- when an opposing adventurer has 10% or less of its hit points left, he will surrender.
He values his life more than obtaining the dragon egg.
- When he sees one, two or three of his allies die he surrenders.
- Or maybe one adventurer is afraid of fire (like the hound in game of thrones) and he surrenders once the players cast any fire spell. (Maybe the players could have gathered that information earlier during the campaign and use it against him).
- Once the adventurer is below half his hit points, someone could scare him off with an intimidate check or something.
The options are manifold, but we need some kind of structure element to keep track of it.
How to Structure Elements
Now that you have understood why we need structure elements for our encounters, let’s have a look on how we can build them. I have selected some mechanics to measure the process of non-combat encounters from games I know and put them together in a list. Maybe you can use them as a guideline to create metrics for your games. So let’s go through them and explain when and how to use them.
Skill challenges: (D&D 4th edition)
Skill Challenges are from D&D 4th edition. They are used to create dramatic intense situations without combat.
The core principle of a skill challenge is easy. The group collectively has to accumulate a certain number of successes before they accumulate 3 failures. Successes can be accumulated by skill checks. But not only one character is doing the skill checks. Everyone in the group participates in a skill challenge. In other words, skill challenges are an attempt to capture a dramatic action sequence and boil it down in a number of skill checks. They make the answer of a dramatic question measurable.
Let’s say the players want to convince the competing adventurer group of their trustworthiness and propose to work together to steal and share the dragon eggs.
Bluff to encourage the adventurers to aid their quest using false pretenses.
Diplomacy to entreat the adventurers for aid in their quest.
Insight: You empathize with the adventurers and use that knowledge to encourage assistance.
History: to make an insightful remark about the significant event from the adventurer’s past in order to create a bond between the NPCs and the players.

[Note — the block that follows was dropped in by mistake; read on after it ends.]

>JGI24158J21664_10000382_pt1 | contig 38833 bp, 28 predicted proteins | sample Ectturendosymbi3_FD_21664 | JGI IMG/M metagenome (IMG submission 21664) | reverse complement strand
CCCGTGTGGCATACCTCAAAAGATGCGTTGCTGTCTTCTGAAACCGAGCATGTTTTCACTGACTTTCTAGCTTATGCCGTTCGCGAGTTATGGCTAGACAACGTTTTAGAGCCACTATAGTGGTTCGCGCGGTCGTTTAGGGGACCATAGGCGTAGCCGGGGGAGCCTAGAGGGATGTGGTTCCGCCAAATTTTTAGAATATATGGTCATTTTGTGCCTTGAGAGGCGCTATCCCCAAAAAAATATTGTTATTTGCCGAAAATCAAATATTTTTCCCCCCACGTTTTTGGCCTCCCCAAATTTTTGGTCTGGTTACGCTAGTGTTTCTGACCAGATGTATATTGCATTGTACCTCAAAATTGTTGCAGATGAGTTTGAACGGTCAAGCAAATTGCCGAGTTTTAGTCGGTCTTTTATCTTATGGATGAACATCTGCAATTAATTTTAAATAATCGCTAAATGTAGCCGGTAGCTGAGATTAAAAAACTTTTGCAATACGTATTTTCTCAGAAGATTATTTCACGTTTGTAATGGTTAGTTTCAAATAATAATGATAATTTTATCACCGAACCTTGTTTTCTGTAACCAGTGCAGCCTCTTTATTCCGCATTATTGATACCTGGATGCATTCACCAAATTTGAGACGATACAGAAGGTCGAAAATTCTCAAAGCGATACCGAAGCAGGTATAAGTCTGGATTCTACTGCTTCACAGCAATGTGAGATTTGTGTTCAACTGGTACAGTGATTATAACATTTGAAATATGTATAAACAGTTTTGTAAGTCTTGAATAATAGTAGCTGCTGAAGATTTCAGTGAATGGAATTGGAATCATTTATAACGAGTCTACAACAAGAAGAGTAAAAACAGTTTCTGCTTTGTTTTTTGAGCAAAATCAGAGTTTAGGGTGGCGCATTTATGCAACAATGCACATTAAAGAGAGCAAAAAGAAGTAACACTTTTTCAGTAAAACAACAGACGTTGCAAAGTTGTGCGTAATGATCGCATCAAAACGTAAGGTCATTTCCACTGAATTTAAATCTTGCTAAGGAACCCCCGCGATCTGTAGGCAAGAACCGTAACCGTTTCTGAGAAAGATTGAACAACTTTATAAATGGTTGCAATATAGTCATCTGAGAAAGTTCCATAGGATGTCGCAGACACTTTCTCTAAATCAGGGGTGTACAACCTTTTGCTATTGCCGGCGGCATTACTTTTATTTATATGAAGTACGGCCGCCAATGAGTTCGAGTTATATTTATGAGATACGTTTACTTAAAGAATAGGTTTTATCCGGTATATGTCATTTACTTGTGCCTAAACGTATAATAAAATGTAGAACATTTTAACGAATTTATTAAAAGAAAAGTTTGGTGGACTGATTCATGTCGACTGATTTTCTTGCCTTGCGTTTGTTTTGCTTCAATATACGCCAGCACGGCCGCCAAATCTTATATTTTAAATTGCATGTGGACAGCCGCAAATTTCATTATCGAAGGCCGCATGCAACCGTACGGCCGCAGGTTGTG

Intimidate: The adventurers refuse to be intimidated by the players. Each use of this skill earns a failure.
Typically the different skill checks also have different difficulty levels. Each player can participate in the skill challenge. You as a designer can define how many successes are needed to win the skill challenge. But as soon as the heroes have collected 3 failed attempts, the challenge is lost.
You can modify and enhance this simple skill challenge metric in a lot of ways. As a little goody I brought 8 possible modifications you could use to create better skill challenges for your games.
Modification 1: Each character is allowed to use a particular skill only once during the skill challenge
Every character can use a particular skill only once. He can try other skills or other players can use that skill. But every player has only one shot per skill.
The reason for that is that if you don’t limit the successes you can accumulate from one skill per player than the best character at something will accumulate all the successes and that does not feel like the group is doing it.
Modification 2: You must be trained in a skill to make an attempt in using it
The characters must have some experience in using the skill. This will ensure your specialized characters really feels special because he is the only one strong enough to push that rock aside.
Modification 3: Different skills provide more or less number of successes or failures
If a character completes a skill check particularly well or succeeded in a particularly difficult skill check he could get 2 or more successes instead of one. If he fails he could likewise accumulate two or more failures.
Modification 4: Sequence of skill checks
Sometimes, only a certain sequence of skills will make sense to solve the conflict
First success with Diplomacy skill opens up the use of the History skill (the adventurers mention an event from the past that has significance to them).
Modification 5: Successful skill checks reveal information of other skill checks
First success with Diplomacy skill reveals that any use of the intimidate skill automatically earns a failure.
Modification 6: Aid others (D&D 3,0)
Some skill checks may have a very high difficulty level. So high that a single character cannot succeed in a skill check. Therefore, the allies are allowed to help the character to lower the difficulty level → Aid others (allies must only beat a difficulty level of 10 to help out) → player gets +2 to his skill check.
Modificaion 7: Ways to undo failures
E.g. make a successful acrobatics check to negate the effect of a failure?
Modification 8: Vary the result of a failure
Every failure could have an immediate effect ( 3 damage) in addition to its encounter ending result
Skill challenge as an input for a combat
Every failure the players accumulate leads to an additional enemy in the next combat.
Using 1 to 10 Scales (proposed by the Angry GM)
Figure out what things are important or what things are in conflict and give them a score from one to ten, but don’t start them at one or ten.
Example: Moral system
The competing adventurer group begins with a greed value of eight and a fear of two. Each time something happens that makes them want to run away or leave, increase the fear score. Each time something happens to make them more dedicated to killing the party, the dragon or to get closer to grab a dragon egg, increase their greed score. If the fear ever equals the greed score, they flee or surrender.